In either case, whether you are giving or receiving acknowledgement, notice what happens. Notice if you begin to empower yourself and, among those who seem to be able to receive acknowledgement, notice if they seem just a little more empowered.
And thank you for reading this. I acknowledge you and I appreciate your presence as you receive these words. You mean the world to me.
How do you know whether your relationship is working? We’re not even compelled to ask that question until we are well into a relationship and, for good or for ill, aspects of our lives are entwined with the aspects of another’s life. Those aspects are like moving parts, one dependent on the next, and living life can get complex enough—and require so much of us—that we are unable to look past the management of all those moving parts to see the state of the relationship that’s holding it all together.
This is especially true if we live together, have children together, share pets or have stressful jobs. The activities of life can overshadow the interactions of the relationship.
But there are clear signs when the relationship isn’t working. It’s just that these signs may have existed in our parents’ relationship—and in relationships we saw all around us. So we may have taken these symptoms of a dysfunctional relationship as just the way a normal relationship acts.
These symptoms aren’t normal and we shouldn’t take them as normal.
So here are the signs:
1. Relationships let you relax. If your relationship isn’t letting you relax, the relationship isn’t working. Relationships exist because they let us relax. A lone Neanderthal is going to be just a bit more nervous than one in a trusting relationship. In other words, if the presence of your partner doesn’t soothe you, doesn’t provide some comfort, it isn’t serving the purpose of a relationship. It may be serving a different purpose and that may be something you need to look at.
2. As one of my teachers once said, “Once you are walking on eggshells, the relationship is over.” If you can’t comfortably communicate with your partner, about most things, and you can’t find some way to talk about some things, you aren’t in a relationship. Again, you might be in an economic arrangement or a living arrangement or a co-parenting arrangement but you are not in a relationship.
3.One or both of you does not keep agreements.
An agreement can be as simple as what time you are both going to leave the house to as complicated as a financial agreement or an agreement to be sexually exclusive. The first task is to actually create an agreement. This requires that someone put forth a verbal agreement and the other person agrees, verbally, to that agreement. Alternatively, the next step may be to put the agreement in writing. Whether the agreement gets committed to writing or not, the agreement must be articulated and then agreed upon and then, of course, kept by both parties. If one person does not keep the agreement, and either the agreement is important to one or both parties or a less important agreement is repeatedly disregarded, the relationship will be jeopardized.
4.One of you (both of you?) uses the silent treatment.
The silent treatment is when one person in a relationship refuses to recognize, acknowledge or speak to the other. Of course, sometimes we can be so hurt or so angry that we can barely look at the person who hurt or angered us. But, in order to show up as a mature person with functional relationships skills, we need to use the tool of the Time Out rather than the silent treatment.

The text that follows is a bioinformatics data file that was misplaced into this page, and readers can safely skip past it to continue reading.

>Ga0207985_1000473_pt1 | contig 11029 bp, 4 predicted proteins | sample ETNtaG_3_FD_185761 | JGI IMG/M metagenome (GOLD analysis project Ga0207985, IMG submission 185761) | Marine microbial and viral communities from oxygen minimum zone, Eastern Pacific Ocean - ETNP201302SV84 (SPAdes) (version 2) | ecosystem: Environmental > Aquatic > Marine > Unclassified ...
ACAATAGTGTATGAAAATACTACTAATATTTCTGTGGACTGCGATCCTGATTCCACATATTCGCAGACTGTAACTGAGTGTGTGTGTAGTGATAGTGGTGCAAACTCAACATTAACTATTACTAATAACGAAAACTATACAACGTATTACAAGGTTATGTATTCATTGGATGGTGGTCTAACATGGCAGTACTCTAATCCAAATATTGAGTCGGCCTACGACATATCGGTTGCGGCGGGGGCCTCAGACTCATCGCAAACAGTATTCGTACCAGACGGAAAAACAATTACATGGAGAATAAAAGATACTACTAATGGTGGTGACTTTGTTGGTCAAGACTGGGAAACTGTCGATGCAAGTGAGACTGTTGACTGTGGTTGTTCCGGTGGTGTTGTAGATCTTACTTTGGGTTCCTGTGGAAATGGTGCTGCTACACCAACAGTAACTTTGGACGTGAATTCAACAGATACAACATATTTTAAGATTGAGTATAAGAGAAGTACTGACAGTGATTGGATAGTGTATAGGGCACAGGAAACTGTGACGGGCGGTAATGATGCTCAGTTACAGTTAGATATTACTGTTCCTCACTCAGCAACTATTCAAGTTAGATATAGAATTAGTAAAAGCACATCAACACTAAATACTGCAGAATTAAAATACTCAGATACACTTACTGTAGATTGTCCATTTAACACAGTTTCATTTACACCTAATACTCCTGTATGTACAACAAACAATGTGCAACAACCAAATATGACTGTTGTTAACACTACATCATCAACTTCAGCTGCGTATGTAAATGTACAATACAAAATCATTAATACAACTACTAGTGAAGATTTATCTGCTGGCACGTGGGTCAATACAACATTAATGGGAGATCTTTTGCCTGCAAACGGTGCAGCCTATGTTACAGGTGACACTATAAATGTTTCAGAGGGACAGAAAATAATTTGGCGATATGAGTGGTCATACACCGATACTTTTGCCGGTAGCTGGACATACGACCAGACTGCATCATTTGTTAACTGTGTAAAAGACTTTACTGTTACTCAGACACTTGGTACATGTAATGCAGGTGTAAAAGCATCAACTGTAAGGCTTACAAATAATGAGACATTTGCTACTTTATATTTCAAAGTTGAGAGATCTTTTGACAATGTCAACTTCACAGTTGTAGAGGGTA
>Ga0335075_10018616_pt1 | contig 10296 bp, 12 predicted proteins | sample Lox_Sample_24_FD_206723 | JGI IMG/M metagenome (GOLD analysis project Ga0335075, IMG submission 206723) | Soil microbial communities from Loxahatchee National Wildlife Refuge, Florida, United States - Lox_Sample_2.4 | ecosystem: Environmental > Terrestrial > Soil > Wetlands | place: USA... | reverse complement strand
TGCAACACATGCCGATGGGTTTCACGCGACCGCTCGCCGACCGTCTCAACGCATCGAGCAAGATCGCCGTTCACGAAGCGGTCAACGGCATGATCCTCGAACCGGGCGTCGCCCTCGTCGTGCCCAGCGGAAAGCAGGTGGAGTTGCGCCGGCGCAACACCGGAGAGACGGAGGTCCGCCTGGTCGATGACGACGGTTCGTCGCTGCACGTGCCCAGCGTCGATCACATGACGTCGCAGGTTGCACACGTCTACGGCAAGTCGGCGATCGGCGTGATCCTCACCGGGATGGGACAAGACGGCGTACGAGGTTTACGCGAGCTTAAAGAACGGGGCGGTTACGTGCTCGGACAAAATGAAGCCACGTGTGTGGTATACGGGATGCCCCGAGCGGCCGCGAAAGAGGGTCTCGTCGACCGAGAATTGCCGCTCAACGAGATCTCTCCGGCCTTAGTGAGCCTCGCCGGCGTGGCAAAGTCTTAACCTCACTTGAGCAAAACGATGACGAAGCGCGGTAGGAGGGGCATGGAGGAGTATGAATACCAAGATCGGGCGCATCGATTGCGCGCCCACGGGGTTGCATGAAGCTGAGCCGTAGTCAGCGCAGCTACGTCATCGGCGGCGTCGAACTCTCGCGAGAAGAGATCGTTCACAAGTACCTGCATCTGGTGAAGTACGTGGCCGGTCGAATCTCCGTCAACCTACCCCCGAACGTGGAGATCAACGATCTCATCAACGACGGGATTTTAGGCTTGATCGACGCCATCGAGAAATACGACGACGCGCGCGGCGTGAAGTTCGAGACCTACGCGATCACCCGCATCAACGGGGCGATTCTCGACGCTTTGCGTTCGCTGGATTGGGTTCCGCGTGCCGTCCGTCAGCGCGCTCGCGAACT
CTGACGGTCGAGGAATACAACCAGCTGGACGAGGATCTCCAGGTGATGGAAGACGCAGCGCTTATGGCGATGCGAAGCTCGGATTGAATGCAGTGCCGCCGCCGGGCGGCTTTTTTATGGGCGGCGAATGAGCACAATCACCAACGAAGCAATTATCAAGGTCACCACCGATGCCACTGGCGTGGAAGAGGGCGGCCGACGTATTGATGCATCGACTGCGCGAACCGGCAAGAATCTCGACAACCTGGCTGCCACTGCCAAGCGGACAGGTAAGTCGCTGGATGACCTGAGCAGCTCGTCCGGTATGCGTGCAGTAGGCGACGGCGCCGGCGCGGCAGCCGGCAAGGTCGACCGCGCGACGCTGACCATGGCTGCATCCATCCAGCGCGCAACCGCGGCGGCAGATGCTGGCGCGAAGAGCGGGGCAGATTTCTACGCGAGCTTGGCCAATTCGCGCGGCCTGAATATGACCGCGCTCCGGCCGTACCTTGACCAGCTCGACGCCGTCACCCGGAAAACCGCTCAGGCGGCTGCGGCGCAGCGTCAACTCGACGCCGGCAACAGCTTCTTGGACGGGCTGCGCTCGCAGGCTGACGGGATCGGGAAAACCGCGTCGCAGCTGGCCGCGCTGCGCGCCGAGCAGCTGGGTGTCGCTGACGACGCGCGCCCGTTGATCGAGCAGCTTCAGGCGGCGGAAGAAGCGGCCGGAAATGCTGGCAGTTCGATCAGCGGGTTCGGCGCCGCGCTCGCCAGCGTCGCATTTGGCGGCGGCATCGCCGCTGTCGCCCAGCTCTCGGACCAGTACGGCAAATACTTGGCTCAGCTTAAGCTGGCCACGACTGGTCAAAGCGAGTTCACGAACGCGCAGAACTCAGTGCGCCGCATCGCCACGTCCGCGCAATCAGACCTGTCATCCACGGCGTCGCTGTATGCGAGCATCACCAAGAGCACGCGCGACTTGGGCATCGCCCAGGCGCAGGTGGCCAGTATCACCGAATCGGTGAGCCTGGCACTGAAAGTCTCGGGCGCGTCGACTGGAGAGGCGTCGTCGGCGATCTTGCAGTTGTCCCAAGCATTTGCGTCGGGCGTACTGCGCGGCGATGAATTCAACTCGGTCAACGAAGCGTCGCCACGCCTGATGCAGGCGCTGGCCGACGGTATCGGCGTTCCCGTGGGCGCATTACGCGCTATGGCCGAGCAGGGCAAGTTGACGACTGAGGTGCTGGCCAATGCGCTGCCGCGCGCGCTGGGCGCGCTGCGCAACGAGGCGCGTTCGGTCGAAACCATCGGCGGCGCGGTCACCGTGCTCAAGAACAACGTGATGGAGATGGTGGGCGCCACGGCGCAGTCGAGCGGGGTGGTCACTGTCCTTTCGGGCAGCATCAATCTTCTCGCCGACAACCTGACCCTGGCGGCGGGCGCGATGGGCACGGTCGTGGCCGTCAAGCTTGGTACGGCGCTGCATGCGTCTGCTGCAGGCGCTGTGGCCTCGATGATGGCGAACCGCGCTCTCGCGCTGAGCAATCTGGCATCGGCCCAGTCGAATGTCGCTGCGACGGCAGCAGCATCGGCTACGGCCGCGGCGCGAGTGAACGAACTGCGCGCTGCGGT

Time Out is when we ask for time out from interacting in the relationship. Time Out is structured. It involves one person declaring a Time Out either by saying they want a Time Out or by crossing one index finger over the other to form the letter “t.” All involvement must stop at that point. No one speaks or gestures or in any way attempts to communication.
The difference between a Time Out and the silent treatment in an intimate relationship is that you both agree—ahead of time—to allow the Time Out to not go more than 24 hours. You agree to meet after 24 hours to talk. If you really can’t resume a dialogue at 24 hours, you at least must meet to say that. And then agree upon a time to meet again within 24 hours. It is important that the Time Out NOT be open-ended but, instead, last for an agreed upon length of time.
5.One or both of you is unable to soothe themselves.
The Time Out requires that you both—but especially the person who must wait out the Time Out at the behest of the other—be able to soothe themselves. Another way to say this is that when we are in a relationship, we need to meet our own needs when our partner is, for any reason, unable to meet our needs, and by meeting our needs, calm ourselves to at least some extent.
6.One of you or both of you is unable to accept “No” for an answer.
7.One of you or both of you is "showing up needless and wantless."
Another way to say this is that at least one of you is not showing up representing some or all of a normal range of wants and needs.
Pia Mellody has defined codependency as "showing up needless and wantless." One way this might look is that someone may not be honestly representing their needs. For instance, they might turn down dessert and then be sneaking food, eating powdered sugar doughnuts at 3 A.M. when no one is around. Another example might be one or both people are no longer showing up representing their sexual needs and then surreptitiously fulfilling their needs on their own or with someone outside the relationship.
8.You treat your partner—or your partner treats you—in ways that are impolite, disrespectful or downright abusive.
Do you recognize any of these signs? You have probably seen a few of them in the relationships of your parents or people in your sphere. Do you recognize any of them in your relationship? Do you recognize more than a few of them in your relationship? If you do, you need to consider rethinking—even reclassifying—your relationship. It may simply be an arrangement. You might want to think about just what the arrangement is, what needs it is fulfilling and what needs it is not fulfilling, and whether or not you want to continue with it.
The “biological imperative”
Relationship has been called a “biological imperative.” What that means is that we are biologically compelled to meet, mate and reproduce. But it may also mean that we are tribal and we are compelled to pair up, form partnerships and, eventually, tribes. These partnerships are meant to satisfy needs, the most important among those needs being the first one, the need to relax.
So, ask yourself, when you are with your partner, or when you think of your partner’s presence in your life, how relaxed are you able to be?